"The idea of illegal immigrants receiving federal benefits like food stamps or Social Security is crazy to most Americans," Akin said. "We welcome legal immigrants who can contribute to these programs and then receive benefits for which they are legally eligible.

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"Unfortunately, the rule of law is under assault by the Obama administration, particularly when it comes to immigration. This has caused numerous states to enact their own state laws to protect their citizens and borders because the federal government has failed to act."

Akin added that federal social programs are already on unsustainable paths to meet obligations to U.S. citizens, and cited press reports saying that adding 5 million illegal couples would cost Social Security $500 billion.

His Validating Entitlement Recipients Through Indicated Federal Immigration Status (VERIFI) Act, H.R. 6000, is co-sponsored by Reps. Mo BrooksMorris (Mo) Jackson BrooksThe Hill's 12:30 Report - Presented by ExxonMobil - World mourns the death of Prince Philip The Hill's Morning Report - Biden assails 'epidemic' of gun violence amid SC, Texas shootings Trump faces test of power with early endorsements MORE (R-Ala.), Paul BrounPaul Collins BrounHundreds apply to fill Isakson's Senate seat in Georgia Joe Lieberman's son running for Senate in Georgia California lawmaker's chief of staff resigns after indictment MORE (R-Ga.), Trent FranksHarold (Trent) Trent FranksArizona New Members 2019 Cook shifts 8 House races toward Dems Freedom Caucus members see openings in leadership MORE (R-Ariz.), Phil GingreyJohn (Phil) Phillip GingreyEx-Tea Party lawmakers turn heads on K Street 2017's top health care stories, from ObamaCare to opioids Beating the drum on healthcare MORE (R-Ga.), Gregg Harper (R-Miss.), Tim Huelskamp (R-Kan.), Walter Jones (R-N.C.), Jack Kingston (R-Ga.), David SchweikertDavid SchweikertBiden meets with bipartisan senators to discuss potential infrastructure bill Lawmakers offer competing priorities for infrastructure plans The Hill's Morning Report - Presented by Facebook - Which path will Democrats take on COVID-19 bill? MORE (R-Ariz.) and Lynn Westmoreland (R-Ga.).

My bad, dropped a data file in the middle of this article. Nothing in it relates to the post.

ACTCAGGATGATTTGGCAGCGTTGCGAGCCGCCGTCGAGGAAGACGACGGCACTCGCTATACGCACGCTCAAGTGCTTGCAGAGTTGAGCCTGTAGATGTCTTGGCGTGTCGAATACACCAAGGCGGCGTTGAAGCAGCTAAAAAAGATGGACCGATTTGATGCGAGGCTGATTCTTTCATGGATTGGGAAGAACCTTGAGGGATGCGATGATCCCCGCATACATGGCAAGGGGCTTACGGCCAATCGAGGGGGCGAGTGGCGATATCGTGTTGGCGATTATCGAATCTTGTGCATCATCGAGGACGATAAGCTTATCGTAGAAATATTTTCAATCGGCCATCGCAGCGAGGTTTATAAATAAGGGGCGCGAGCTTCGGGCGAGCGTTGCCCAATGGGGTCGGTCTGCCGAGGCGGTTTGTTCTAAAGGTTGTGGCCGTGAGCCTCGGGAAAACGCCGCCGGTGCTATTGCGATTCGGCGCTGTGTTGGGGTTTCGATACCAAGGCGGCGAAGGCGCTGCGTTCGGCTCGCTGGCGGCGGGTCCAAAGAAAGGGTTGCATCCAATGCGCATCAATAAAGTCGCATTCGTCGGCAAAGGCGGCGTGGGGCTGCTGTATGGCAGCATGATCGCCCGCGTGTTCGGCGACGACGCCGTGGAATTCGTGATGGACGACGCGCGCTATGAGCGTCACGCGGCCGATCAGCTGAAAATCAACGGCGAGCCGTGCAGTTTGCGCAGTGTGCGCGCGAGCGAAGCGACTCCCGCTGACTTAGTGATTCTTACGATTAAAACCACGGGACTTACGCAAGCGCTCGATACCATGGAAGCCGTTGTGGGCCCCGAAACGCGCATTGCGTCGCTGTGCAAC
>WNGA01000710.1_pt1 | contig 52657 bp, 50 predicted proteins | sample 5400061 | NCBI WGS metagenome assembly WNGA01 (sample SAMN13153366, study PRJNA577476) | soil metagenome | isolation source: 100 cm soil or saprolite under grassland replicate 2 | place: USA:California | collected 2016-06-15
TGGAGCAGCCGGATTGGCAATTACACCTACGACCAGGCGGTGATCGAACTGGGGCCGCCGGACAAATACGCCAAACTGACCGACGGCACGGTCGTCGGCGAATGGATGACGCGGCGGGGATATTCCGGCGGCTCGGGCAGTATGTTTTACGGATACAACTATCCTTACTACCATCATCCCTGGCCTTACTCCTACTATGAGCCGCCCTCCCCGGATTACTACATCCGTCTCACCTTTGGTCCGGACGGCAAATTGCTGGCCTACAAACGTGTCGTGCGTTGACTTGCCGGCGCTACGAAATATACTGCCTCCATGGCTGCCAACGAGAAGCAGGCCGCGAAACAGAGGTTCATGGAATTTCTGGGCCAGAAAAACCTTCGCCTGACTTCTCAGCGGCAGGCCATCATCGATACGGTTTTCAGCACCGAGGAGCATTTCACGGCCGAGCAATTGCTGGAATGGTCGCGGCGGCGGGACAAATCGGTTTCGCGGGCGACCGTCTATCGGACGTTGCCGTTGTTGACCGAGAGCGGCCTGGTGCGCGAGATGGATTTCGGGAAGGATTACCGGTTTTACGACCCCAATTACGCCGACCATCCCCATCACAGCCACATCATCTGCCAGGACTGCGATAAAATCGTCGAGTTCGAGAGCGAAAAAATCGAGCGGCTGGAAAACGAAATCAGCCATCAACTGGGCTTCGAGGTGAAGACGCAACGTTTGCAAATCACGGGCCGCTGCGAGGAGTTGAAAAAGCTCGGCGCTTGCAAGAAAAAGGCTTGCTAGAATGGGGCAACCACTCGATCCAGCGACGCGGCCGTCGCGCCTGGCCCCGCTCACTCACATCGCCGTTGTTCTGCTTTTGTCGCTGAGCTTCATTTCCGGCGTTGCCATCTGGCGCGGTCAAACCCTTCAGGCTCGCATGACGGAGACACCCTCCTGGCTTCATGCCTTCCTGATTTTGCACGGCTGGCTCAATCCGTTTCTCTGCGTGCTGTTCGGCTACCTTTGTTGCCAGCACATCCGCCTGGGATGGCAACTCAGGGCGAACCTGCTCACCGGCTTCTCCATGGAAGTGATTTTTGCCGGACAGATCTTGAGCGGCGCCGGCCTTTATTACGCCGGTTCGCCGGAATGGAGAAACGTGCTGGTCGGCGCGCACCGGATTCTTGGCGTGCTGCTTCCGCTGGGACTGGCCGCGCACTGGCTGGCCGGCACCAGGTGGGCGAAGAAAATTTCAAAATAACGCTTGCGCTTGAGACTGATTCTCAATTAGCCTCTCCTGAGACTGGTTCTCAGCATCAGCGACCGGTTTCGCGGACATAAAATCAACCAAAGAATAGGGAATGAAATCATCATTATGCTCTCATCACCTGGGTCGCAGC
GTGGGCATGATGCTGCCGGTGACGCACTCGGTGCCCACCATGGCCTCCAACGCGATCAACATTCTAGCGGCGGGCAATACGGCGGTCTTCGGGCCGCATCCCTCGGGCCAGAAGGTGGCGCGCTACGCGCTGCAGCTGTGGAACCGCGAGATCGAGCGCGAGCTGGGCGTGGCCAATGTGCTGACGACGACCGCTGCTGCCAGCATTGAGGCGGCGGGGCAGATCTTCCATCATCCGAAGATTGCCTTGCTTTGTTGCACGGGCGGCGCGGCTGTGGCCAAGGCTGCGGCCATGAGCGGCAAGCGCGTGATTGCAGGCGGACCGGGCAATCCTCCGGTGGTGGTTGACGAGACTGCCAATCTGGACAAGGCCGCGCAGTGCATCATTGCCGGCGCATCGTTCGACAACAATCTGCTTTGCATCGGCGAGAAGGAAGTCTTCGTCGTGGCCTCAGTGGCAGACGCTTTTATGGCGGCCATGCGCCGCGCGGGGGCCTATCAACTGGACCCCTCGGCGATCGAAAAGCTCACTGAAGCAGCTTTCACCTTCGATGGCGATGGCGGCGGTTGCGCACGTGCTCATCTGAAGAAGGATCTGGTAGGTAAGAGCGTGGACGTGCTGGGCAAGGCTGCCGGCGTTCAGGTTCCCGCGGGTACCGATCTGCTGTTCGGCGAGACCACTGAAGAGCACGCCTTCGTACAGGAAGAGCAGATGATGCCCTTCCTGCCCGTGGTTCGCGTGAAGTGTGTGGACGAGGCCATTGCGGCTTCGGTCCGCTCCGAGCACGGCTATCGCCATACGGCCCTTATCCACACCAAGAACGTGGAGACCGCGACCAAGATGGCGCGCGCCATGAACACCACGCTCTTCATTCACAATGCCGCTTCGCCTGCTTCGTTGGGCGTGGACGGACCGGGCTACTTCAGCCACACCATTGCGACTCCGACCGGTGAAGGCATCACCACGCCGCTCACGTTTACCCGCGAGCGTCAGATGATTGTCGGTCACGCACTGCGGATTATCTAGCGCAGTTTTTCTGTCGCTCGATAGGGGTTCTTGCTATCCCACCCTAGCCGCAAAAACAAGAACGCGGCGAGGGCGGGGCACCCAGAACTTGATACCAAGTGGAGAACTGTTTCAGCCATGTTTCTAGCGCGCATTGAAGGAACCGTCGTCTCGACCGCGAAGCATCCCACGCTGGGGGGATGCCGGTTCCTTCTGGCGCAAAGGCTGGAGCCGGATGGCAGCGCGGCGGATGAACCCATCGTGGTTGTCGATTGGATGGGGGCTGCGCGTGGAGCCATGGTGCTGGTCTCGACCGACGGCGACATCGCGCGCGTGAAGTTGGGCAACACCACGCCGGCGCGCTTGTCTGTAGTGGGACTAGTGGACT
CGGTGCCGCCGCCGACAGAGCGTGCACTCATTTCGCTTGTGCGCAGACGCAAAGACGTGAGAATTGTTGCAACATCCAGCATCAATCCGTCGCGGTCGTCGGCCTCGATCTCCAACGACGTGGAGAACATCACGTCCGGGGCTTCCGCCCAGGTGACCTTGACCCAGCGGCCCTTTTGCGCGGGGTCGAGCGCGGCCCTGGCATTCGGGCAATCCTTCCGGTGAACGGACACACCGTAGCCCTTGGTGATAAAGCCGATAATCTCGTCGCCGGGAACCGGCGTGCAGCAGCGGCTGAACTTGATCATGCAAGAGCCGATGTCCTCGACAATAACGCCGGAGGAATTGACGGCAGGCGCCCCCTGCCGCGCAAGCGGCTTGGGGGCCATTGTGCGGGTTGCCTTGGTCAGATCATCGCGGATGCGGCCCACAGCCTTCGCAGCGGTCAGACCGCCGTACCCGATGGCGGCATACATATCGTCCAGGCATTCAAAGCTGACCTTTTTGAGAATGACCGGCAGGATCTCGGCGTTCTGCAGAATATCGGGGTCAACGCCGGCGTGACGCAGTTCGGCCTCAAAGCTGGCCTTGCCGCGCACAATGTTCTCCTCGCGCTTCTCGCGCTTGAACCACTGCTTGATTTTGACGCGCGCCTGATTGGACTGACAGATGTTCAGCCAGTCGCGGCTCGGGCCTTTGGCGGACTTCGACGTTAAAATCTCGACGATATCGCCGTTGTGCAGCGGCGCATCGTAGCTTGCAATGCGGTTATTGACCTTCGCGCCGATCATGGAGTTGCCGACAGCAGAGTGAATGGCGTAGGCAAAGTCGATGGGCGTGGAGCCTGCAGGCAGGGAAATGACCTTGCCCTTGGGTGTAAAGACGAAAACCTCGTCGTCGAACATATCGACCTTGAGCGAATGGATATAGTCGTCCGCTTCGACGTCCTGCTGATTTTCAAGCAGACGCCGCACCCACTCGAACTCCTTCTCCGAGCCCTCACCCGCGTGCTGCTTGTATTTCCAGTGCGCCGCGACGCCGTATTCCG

Also Thursday, Rep. Michael BurgessMichael Clifton BurgessAmericans have decided to give professionals a chance Six ways to visualize a divided America Capitol Police tribute turns political MORE (R-Texas) introduced a bill that would prohibit DHS from granting a work authorization to an alien found to have been unlawfully present in the United States. Burgess and other Republicans have criticized the administration's decision not just for what they said is selective enforcement of U.S. immigration law, but for the decision to encourage illegal immigrants under 30 to apply for work authorization in the United States.

The GOP has said that decision pits unemployed U.S. workers against illegal immigrants for jobs.

"With over 12 million Americans unemployed, President Obama showed that he is not concerned with policies that will put them back to work," Burgess said last week. "Instead, he wants to put illegal immigrants ahead of the rule of law and provide them with work permits."

While Republicans have introduced a handful of bills to counter Obama's immigration decision, GOP leaders in the House have so far been mum on whether they will schedule votes on these bills. But Republicans appear split on whether to fight the decision aggressively, or to be more wary of how the issue is playing out politically, and let GOP presidential front-runner Mitt Romney take the lead.

On Thursday, House Majority Leader Eric CantorEric Ivan CantorWhite House says bills are bipartisan even if GOP doesn't vote for them Trump the X-factor in Virginia governor race Conservative House Republican welcomes Clark as chief of US Chamber MORE (R-Va.) did not mention any bills related to immigration that the chamber would take up next week, before the July 4 break.

Earlier this week, Rep. Ben Quayle (R-Ariz.) offered a bill that would prohibit DHS from implementing the administration's policy announcement. The announcement took the form of a memo from DHS that said it would exercise discretion on how it would enforce deportation proceedings against illegal immigrants.

Schweikert, who is in a primary runoff against Quayle, introduced a separate bill prohibiting executive orders on immigration from being followed, although the Obama administration's decision did not come in the form of an executive order.